iPad Scotland Evaluation Study

iPad Scotland Evaluation Study — from University of Hull
The Technology Enhanced Learning Research group, led by Kevin Burden (Principal Investigator) based in the Faculty of Education, have recently completed the first national evaluation to investigate the use and impact of tablet technologies (in this case the iPad), across schools and homes in Scotland.

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EDUCAUSE Learning Initiative 2011 Online Spring Focus Session: Seeking Evidence of Impact

Join us April 13 and 14 for “Seeking Evidence of Impact,” the 2011 ELI Online Spring Focus Session, where we will engage the teaching and learning community in exploring initial questions on seeking evidence. Do our innovations accomplish our desired outcomes? How do we define “impact”? How do we measure impact? Through plenary sessions and various institutional case studies, we will:

  • Examine research strategies designed to evaluate teaching and learning innovation and practice
  • Review various approaches and designs for collecting evidence
  • Explore evaluation tools and methodologies and how they can be used to effectively measure the impact of our innovations and practices
  • Discuss evidence-of-impact challenges and opportunities at various institutional levels and across various institutional types and controls (public, private, two year, four year)
  • Learn how to infuse instructional objectives and pedagogy into the evidence-seeking process
  • Tour institutional case studies and the research frameworks that have been used to evaluate their effectiveness and construct future improvements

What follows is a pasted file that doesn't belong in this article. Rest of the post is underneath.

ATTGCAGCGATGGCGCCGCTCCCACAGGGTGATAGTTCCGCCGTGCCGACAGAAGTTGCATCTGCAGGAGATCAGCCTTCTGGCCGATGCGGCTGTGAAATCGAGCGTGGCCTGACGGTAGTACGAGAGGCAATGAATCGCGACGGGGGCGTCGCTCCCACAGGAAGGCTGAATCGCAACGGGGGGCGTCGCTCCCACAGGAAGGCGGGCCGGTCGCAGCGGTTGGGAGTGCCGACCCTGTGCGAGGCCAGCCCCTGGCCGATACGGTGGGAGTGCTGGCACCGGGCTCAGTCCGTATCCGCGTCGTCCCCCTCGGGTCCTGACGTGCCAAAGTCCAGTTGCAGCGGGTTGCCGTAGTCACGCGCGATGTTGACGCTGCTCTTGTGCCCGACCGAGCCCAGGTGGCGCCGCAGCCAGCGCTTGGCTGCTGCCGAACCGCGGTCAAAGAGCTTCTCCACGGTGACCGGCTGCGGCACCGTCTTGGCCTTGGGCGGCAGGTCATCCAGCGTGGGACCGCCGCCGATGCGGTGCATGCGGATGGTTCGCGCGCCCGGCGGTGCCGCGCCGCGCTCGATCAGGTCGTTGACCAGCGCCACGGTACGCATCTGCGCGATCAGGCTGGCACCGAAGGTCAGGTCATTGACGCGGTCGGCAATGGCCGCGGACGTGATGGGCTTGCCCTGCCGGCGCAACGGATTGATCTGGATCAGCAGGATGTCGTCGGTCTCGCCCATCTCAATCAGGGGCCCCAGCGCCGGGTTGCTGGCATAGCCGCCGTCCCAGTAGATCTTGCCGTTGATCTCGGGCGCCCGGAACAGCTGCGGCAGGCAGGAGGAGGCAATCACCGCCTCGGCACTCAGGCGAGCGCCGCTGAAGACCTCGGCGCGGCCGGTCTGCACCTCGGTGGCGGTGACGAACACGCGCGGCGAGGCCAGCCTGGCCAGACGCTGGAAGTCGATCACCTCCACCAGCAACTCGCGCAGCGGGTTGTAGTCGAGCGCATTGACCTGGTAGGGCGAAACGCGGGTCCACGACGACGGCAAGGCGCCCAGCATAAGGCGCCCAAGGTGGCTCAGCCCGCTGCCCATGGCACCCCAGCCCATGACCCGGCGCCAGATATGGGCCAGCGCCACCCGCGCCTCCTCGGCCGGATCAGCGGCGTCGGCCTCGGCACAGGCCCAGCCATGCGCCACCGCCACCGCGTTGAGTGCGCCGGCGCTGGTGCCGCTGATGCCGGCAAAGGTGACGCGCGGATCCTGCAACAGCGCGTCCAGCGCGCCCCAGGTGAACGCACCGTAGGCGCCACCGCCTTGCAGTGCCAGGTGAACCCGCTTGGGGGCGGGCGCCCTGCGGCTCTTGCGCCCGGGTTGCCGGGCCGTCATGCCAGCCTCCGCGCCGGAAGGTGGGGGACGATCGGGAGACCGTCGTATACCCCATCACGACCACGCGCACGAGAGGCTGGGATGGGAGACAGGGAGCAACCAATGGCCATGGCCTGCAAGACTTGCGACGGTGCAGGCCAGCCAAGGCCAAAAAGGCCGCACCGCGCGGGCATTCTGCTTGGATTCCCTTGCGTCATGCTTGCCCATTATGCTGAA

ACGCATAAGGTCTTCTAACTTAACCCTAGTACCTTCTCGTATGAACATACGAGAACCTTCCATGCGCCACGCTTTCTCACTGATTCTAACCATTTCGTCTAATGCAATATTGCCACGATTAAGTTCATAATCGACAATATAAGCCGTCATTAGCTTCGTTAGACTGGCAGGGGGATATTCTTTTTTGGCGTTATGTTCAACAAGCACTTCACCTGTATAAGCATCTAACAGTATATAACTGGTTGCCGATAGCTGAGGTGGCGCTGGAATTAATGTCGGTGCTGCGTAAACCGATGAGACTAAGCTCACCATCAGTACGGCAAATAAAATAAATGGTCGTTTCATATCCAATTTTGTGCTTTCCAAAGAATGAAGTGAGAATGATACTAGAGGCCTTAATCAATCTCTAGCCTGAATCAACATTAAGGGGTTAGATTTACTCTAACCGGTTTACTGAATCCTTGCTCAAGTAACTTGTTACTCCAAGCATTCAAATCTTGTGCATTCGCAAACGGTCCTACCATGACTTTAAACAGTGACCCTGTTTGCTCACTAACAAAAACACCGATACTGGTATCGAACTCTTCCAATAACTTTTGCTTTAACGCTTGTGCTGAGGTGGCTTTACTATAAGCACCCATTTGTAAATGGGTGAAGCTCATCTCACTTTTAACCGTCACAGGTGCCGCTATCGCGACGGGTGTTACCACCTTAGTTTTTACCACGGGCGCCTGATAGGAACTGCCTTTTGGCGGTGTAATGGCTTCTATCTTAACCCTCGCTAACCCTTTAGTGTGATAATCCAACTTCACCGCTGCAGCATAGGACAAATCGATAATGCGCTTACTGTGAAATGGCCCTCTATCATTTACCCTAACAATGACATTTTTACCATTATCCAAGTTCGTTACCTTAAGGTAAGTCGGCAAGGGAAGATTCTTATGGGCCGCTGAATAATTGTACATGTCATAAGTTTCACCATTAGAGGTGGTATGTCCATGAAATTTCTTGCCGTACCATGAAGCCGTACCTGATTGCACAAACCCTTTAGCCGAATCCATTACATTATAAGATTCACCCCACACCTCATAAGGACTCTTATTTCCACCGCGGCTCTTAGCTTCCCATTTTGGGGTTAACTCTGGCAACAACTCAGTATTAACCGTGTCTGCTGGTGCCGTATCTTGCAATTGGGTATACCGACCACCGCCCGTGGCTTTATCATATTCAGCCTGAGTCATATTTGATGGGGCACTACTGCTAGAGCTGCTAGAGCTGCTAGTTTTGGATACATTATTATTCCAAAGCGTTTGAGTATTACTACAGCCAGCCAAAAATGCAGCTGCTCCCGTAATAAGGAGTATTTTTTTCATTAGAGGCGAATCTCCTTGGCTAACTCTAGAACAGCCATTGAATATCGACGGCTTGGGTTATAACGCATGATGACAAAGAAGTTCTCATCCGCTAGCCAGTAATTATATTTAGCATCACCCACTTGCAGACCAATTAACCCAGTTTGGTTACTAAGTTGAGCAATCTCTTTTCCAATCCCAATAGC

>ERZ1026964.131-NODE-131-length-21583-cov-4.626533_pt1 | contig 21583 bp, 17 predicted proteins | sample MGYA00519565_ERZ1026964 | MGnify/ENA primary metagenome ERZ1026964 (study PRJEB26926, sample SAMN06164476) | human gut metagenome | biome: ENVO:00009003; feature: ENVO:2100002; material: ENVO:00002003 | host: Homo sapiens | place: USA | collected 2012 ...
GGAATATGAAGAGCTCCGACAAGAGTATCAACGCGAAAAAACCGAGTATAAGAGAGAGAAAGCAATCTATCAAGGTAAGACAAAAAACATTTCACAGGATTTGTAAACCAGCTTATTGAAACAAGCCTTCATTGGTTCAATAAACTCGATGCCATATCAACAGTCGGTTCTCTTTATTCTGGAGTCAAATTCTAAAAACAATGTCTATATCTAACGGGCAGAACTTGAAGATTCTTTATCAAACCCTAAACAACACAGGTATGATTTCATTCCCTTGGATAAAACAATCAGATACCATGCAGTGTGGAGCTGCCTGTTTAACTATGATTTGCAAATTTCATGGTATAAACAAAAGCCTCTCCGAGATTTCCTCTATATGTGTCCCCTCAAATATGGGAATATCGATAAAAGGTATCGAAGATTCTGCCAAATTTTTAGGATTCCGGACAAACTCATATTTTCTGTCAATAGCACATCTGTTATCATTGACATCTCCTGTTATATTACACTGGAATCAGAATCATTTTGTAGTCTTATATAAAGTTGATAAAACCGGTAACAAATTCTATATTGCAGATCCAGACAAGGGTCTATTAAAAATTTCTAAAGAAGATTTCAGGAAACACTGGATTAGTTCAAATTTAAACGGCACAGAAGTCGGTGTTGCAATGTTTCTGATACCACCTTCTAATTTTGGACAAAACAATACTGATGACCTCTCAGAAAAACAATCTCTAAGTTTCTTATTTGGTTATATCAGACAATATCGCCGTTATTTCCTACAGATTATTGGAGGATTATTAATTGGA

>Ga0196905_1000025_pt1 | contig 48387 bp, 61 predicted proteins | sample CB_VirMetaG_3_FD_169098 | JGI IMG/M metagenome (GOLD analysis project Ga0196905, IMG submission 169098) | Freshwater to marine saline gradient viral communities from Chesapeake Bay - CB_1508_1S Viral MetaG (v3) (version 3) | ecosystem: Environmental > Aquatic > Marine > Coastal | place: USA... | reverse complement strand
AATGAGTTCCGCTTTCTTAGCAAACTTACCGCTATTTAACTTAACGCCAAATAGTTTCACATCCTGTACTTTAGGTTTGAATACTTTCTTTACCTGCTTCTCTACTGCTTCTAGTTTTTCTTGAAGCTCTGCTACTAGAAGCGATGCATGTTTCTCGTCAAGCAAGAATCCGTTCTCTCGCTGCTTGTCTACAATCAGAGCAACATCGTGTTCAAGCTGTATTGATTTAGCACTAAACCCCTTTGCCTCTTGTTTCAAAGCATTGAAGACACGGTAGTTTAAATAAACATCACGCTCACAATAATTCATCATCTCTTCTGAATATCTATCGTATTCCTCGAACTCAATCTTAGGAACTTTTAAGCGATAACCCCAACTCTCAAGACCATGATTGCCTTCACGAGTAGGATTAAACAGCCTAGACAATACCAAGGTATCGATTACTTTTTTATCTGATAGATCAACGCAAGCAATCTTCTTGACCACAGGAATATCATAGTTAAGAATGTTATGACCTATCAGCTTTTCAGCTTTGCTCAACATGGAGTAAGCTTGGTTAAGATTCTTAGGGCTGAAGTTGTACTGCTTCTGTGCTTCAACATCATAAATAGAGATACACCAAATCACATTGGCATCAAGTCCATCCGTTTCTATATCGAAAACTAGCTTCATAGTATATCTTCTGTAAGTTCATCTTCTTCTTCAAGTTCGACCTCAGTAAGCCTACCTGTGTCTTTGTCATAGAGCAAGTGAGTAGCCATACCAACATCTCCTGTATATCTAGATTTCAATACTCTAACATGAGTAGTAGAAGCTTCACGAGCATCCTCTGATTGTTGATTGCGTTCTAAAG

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Checklist for Evaluating Online Courses (2006).
Southern Regional Education Board.
Online course evaluation rubric. (2007).
The online course evaluation project (OCEP) criteria. Monterey Institute for Technology and Education.
The online course evaluation project (OCEP) overview. (2006).

From DSC:
I especially appreciated the following excerpt of the dialog between Donald Kirkpatrick (Kirkpatrick’s 4 Levels*) and Jack Phillips (another well-known evaluator of training).  Kirkpatrick proposes the following series of questions:

Many people see evaluation as something to be done after training. But the art is to arrange your training in such a way that success is guaranteed. We launch a series of questions to see whether we can build a chain of impact up front: How can we make sure people learn? How do we ensure people use their newly acquired skills on the job? How do we know that the application of these skills returns the desired effect?

That’s very simple. Let me give an example. At Intel, they said, “Let’s take your four levels, start with the last one, and work backwards. What results are we looking for? What behaviors are needed to accomplish those results? What knowledge, skills, and attitudes do people need in order to behave in that way? And how can we do it in such a way that they’ll react favorably?” Answering those questions in that order is at least one less headache.

Excerpt from:

Diederick Stoel.  (2004, January). The evaluation heavyweight match. T + D, 58(1), 46-48.  Retrieved February 18, 2010, from ProQuest Education Journals. (Document ID: 535013771).

* Per Wikipedia:
The four levels of Kirkpatrick’s evaluation model essentially measure:

  • Reaction of student – what they thought and felt about the training
  • Learning – the resulting increase in knowledge or capability
  • Behavior – extent of behavior and capability improvement and implementation/application
  • Results – the effects on the business or environment resulting from the trainee’s performance

The Open Learning Initiative (OLI)

“Using intelligent tutoring systems, virtual laboratories, simulations, and frequent opportunities for assessment and feedback, the Open Learning Initiative (OLI) builds courses that are intended to enact instruction – or, more precisely, to enact the kind of dynamic, flexible, and responsive instruction that fosters learning.”


© 2021 | Daniel Christian